Transitional changes in gastrointestinal transit and rectal sensitivity from active to recovery of inflammation in a rodent model of colitis

Yan Chen, Yu Guo, Payam Gharibani, Jie Chen, Florin M. Selaru, Jiande D.Z. Chen

Research output: Contribution to journalArticlepeer-review

Abstract

Patients with ulcerative colitis are typically suspected of an inflammatory flare based on suggestive symptoms of inflammation. The aim of this study was to evaluate the impact of inflammation on colonic motility and rectal sensitivity from active to recovery of inflammation. Male rats were given drinking water with 5% dextran sulfate sodium for 7 days. Inflammation, intestinal motor and sensory functions were investigated weekly for 6 weeks. (1) The disease activity index score, fecal calprotectin and tumor necrosis factor alpha were increased from Day 0 to Day 7 (active inflammation) and then decreased gradually until recovery. (2) Distal colon transit was accelerated on Day 7, and then remained unchanged. Whole gut transit was delayed on Day 7 but accelerated from Day 14 to Day 42. (3) Rectal compliance was unaffected from Day 0 to Day 7, but decreased afterwards. (4) Rectal hypersensitivity was noted on Day 7 and persistent. (5) Plasma acetylcholine was decreased on Day 7 but increased from Day 14 to Day 42. Nerve growth factor was increased from Day 7 to Day 42. DSS-induced inflammation leads to visceral hypersensitivity that is sustained until the resolution of inflammation, probably mediated by NGF. Rectal compliance is reduced one week after the DSS-induced inflammation and the reduction is sustained until the resolution of inflammation. Gastrointestinal transit is also altered during and after active colonic inflammation.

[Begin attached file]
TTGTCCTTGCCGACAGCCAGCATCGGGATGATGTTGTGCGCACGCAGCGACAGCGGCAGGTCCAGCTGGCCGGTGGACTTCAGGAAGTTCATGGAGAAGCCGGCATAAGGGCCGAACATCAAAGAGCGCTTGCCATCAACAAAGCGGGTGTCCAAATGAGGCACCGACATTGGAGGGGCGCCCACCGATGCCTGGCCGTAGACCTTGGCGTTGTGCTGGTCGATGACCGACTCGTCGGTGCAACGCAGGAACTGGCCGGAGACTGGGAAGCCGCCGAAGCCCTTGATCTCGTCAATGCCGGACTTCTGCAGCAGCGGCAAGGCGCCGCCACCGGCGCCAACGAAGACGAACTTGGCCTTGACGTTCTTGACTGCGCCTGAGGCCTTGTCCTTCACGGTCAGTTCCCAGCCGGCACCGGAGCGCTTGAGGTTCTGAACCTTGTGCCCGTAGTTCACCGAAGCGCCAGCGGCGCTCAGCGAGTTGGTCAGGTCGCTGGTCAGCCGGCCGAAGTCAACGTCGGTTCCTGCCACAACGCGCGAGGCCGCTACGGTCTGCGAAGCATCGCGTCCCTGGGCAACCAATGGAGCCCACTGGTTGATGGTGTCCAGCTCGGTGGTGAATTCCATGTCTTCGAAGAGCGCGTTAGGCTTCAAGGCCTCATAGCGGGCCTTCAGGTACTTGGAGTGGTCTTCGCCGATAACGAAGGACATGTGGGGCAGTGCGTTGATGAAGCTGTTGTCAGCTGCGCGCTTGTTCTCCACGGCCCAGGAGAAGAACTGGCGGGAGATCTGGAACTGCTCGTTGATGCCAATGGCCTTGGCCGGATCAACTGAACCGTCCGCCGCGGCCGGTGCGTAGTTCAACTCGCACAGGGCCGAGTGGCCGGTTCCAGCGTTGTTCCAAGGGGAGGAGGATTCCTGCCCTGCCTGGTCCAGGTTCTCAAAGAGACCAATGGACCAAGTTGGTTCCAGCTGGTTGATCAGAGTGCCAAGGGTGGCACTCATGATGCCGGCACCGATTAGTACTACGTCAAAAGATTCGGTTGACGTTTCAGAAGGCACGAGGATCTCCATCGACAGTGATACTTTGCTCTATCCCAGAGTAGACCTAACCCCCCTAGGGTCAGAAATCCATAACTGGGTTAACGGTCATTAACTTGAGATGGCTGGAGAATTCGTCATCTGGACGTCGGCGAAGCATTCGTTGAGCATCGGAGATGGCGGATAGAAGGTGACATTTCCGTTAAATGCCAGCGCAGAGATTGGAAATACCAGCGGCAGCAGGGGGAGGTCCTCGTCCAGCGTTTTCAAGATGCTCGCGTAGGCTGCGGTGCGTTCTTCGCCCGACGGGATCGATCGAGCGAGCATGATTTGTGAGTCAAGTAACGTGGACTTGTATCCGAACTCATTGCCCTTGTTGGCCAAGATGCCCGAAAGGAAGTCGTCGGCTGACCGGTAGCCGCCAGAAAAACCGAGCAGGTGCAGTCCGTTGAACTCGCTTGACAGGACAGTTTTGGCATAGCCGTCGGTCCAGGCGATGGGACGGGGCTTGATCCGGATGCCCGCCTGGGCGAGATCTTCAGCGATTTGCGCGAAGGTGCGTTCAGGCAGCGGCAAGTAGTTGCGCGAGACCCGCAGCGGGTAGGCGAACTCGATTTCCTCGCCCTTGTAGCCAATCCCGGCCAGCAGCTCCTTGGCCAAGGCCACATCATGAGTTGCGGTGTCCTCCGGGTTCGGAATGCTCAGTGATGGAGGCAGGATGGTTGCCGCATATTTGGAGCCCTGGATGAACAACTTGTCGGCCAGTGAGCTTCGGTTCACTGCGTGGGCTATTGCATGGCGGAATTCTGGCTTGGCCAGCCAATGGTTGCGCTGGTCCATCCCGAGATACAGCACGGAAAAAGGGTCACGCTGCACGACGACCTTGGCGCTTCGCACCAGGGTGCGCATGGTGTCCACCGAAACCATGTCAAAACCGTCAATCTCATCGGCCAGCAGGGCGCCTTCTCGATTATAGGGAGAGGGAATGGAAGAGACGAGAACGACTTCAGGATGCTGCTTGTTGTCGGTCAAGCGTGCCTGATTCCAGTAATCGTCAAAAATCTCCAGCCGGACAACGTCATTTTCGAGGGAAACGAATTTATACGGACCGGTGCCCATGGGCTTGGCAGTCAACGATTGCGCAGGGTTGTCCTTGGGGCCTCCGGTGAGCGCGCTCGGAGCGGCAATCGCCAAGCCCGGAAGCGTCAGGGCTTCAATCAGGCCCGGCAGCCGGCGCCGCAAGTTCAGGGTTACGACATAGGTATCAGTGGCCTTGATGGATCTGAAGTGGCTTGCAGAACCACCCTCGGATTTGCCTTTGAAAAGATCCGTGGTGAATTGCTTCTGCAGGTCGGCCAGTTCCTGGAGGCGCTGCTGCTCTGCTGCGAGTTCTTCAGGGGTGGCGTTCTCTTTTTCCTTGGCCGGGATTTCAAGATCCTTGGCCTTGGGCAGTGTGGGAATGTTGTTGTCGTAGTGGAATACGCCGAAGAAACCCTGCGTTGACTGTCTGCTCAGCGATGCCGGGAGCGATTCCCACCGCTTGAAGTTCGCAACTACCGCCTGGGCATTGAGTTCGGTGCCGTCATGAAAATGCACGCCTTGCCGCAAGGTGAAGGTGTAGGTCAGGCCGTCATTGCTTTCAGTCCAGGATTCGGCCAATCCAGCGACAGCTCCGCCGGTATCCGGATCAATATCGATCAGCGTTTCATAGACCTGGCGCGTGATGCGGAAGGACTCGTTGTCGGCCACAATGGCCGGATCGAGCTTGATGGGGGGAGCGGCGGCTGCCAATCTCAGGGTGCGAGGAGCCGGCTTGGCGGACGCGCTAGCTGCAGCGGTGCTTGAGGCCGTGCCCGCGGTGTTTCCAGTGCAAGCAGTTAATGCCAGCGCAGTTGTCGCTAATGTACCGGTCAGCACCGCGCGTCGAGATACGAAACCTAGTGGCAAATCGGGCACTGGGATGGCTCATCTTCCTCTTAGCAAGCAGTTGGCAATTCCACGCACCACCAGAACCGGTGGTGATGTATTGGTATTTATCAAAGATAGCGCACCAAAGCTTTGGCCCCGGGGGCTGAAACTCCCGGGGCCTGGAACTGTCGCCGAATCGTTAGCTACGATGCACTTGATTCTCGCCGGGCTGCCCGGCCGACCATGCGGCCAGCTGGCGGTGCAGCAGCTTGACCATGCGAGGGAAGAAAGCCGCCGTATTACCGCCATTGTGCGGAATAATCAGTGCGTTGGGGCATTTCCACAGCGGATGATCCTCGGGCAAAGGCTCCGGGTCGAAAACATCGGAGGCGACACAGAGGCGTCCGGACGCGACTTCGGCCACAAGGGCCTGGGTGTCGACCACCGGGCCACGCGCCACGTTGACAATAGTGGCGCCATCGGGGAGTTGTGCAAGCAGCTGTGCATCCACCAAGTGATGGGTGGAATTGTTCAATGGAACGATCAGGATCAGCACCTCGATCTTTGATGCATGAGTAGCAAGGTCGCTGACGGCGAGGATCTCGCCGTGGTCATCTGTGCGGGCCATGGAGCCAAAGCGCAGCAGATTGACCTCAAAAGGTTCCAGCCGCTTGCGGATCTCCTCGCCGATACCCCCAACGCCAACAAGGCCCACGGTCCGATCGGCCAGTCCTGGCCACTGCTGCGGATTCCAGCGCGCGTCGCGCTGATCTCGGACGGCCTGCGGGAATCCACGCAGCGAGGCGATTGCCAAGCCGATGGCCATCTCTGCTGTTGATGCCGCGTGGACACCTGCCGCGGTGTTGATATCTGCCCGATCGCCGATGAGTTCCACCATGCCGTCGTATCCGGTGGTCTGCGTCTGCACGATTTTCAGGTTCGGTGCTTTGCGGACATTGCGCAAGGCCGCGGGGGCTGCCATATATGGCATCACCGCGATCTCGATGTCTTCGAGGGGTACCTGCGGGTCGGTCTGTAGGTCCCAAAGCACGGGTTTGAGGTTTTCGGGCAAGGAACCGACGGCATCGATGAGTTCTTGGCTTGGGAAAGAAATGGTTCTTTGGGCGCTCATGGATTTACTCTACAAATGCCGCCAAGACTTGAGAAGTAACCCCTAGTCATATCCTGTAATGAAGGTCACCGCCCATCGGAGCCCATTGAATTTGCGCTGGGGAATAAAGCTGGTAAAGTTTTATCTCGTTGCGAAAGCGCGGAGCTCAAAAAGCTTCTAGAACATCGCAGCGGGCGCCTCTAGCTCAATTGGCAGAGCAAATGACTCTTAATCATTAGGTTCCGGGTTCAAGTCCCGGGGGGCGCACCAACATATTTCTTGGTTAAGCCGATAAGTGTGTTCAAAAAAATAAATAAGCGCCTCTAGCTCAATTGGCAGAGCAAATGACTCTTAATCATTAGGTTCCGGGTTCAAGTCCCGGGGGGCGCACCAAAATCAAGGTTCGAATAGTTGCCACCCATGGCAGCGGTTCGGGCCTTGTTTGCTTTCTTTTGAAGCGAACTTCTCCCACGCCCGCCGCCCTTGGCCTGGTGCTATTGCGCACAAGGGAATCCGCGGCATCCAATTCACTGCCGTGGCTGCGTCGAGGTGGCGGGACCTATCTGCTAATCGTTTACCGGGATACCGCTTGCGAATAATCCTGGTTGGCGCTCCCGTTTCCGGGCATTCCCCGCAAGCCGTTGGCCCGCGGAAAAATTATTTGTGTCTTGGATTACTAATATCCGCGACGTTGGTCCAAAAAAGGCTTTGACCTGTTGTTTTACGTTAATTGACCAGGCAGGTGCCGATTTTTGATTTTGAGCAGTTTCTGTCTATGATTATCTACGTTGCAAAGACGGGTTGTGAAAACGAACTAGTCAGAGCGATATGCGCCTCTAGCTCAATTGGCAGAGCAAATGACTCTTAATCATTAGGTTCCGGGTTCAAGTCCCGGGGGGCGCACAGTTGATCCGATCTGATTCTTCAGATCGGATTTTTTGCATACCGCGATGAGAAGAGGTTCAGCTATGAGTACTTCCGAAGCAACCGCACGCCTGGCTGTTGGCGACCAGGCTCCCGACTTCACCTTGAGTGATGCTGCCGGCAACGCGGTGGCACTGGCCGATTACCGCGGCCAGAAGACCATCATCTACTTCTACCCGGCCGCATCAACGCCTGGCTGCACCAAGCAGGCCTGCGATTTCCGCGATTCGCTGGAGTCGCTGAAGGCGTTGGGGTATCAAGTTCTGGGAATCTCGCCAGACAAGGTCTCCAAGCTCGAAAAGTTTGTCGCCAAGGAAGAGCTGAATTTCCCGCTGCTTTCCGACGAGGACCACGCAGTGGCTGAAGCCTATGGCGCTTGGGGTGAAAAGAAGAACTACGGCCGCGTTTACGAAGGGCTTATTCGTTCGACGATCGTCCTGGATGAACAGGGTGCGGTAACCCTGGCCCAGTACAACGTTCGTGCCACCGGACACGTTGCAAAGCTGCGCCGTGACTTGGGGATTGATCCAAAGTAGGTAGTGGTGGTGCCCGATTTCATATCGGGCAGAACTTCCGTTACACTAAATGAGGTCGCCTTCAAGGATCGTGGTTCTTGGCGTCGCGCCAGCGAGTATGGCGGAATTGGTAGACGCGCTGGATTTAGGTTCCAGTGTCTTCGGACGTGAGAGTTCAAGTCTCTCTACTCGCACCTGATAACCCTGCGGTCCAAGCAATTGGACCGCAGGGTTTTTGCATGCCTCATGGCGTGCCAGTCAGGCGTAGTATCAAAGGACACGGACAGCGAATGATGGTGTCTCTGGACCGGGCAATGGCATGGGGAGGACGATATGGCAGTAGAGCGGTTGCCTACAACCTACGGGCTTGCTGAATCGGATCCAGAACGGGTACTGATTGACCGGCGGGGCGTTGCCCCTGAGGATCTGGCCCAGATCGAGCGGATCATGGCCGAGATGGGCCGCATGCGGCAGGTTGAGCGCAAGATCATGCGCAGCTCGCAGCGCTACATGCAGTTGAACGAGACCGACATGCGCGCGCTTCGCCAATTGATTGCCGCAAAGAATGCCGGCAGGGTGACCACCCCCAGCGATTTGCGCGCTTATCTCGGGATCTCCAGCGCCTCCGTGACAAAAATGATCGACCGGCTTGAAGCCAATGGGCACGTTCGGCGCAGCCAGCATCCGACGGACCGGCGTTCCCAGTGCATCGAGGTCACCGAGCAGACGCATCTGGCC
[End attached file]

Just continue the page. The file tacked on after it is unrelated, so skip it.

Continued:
Original languageEnglish (US)
Article number8284
JournalScientific reports
Volume11
Issue number1
DOIs
StatePublished - Dec 2021

ASJC Scopus subject areas

  • General

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